As the publisher of a highly-trafficked wedding blog, of course I get a lot of public relations pitches every day. What’s most remarkable about these pitches is how completely and comically off some of them can be. Here’s my big guidance for public relations folks: if you’re pitching a publication, it’s worth taking five minutes to familiarize yourself with that publication’s focus.
For instance, if you’re pitching a publication dedicated to nontraditional weddings, a publication that’s got an entire archive dedicated to women who propose to their partners, why would you angle your story this way?
December marks the most popular month for wedding proposals. An angle to report on might be how engagement rings have changed over the years and what’s trending now.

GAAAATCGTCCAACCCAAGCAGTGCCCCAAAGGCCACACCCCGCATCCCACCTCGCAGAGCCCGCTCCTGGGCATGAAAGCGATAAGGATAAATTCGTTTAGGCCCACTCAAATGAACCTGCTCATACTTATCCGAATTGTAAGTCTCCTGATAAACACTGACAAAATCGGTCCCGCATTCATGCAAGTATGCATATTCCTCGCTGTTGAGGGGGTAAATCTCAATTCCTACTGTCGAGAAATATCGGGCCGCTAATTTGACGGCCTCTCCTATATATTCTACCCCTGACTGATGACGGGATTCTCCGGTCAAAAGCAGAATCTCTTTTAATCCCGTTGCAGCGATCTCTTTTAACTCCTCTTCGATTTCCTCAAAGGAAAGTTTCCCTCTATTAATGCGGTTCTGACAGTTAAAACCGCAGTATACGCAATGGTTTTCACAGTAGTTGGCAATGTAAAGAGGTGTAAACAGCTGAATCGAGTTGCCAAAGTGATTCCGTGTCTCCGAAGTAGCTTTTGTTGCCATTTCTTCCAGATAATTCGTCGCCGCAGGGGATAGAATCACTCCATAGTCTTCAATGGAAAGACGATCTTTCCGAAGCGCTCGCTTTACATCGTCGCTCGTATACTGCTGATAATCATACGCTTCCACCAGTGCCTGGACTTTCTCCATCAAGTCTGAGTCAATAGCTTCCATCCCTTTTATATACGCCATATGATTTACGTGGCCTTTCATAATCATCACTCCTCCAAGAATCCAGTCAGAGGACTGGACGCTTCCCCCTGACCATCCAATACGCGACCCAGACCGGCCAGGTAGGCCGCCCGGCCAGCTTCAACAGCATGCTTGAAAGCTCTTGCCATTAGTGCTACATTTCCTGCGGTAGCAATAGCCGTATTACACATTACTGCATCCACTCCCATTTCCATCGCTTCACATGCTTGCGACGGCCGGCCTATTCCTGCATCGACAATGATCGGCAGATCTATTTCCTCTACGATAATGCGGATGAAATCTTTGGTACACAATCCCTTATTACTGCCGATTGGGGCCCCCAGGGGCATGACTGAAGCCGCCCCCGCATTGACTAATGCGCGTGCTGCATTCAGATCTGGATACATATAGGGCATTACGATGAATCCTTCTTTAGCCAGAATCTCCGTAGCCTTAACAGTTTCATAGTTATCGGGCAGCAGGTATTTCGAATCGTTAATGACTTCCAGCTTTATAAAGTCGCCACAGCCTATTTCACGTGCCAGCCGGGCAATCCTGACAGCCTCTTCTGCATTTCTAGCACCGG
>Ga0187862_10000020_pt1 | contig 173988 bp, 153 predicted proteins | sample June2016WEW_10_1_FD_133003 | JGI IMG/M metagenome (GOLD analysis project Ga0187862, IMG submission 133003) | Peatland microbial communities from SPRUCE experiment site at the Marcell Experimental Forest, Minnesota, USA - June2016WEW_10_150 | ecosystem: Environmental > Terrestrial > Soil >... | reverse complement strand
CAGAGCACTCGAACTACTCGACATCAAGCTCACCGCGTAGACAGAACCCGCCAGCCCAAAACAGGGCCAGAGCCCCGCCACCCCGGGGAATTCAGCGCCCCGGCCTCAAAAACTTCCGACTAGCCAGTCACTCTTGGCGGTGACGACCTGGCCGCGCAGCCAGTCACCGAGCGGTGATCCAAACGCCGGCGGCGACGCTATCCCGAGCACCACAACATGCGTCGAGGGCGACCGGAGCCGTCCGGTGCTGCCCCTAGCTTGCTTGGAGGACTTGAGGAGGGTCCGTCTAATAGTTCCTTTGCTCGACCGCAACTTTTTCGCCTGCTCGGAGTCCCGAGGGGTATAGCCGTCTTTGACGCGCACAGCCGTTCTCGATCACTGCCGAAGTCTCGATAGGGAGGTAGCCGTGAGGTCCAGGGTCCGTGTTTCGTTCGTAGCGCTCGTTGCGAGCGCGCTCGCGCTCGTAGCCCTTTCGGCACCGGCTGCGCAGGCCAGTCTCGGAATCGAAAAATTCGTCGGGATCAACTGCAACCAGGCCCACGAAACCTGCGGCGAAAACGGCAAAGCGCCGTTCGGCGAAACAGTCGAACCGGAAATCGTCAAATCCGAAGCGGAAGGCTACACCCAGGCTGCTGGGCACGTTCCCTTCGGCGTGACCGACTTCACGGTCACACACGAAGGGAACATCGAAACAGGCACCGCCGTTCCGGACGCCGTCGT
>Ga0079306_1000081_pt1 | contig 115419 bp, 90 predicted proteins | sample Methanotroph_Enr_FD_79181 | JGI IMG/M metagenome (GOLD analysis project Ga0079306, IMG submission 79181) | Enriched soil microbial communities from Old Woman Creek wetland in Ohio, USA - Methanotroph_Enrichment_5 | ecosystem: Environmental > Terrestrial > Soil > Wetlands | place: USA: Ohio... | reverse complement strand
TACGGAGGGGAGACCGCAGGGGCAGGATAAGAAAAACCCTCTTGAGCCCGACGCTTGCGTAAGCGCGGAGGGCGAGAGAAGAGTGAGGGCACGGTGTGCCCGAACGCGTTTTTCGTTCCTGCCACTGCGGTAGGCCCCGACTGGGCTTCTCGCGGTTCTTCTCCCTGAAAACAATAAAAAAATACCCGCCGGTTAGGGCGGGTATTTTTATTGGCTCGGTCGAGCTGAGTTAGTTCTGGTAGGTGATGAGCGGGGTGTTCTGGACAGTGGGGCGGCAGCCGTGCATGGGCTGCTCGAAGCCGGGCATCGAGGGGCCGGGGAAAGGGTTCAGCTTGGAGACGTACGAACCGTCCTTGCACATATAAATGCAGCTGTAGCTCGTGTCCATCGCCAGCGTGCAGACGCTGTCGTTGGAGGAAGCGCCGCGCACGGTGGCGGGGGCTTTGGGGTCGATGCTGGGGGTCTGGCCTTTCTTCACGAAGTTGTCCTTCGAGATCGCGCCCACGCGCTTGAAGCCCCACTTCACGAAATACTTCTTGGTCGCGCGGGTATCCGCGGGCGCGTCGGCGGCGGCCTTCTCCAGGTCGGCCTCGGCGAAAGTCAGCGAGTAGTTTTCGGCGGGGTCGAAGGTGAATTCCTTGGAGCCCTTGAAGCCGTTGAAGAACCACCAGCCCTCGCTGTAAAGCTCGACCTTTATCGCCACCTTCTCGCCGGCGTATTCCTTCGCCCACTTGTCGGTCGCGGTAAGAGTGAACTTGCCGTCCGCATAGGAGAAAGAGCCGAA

In the last decade, engagement ring expert XXXXXX has seen the size of a girl’s best friend go from considerably under a carat to most often considerably over one carat. What’s changed?
“It’s the emboldened modern woman,” said XXXXX, who heads the online division of XXXXXXXXX. “Women are definitely more upfront about what they want.”
A story about how the “emboldened modern women” gets engaged could be interesting… but not when the angle is that being “more upfront about what you want” equates to… AND YOU WANT AN EVEN BIGGER DIAMOND RING FROM YOUR BOYFRIEND. (And yes, I said boyfriend, cuz you *know* this pitch is not talking about how emboldened modern lesbians get engaged.)
And “a girl’s best friend”! *Falls over dead*
Listen: I am all for bling, but Offbeat Bride has never been about diamond as dick size, something any publicist would know if they took a few minutes to read the site before sending pitches.
For more bad pitch comedy, I highly recommend this link. Oh and now might be a great time for me to link this post: Tough love: are you making these marketing communication mistakes?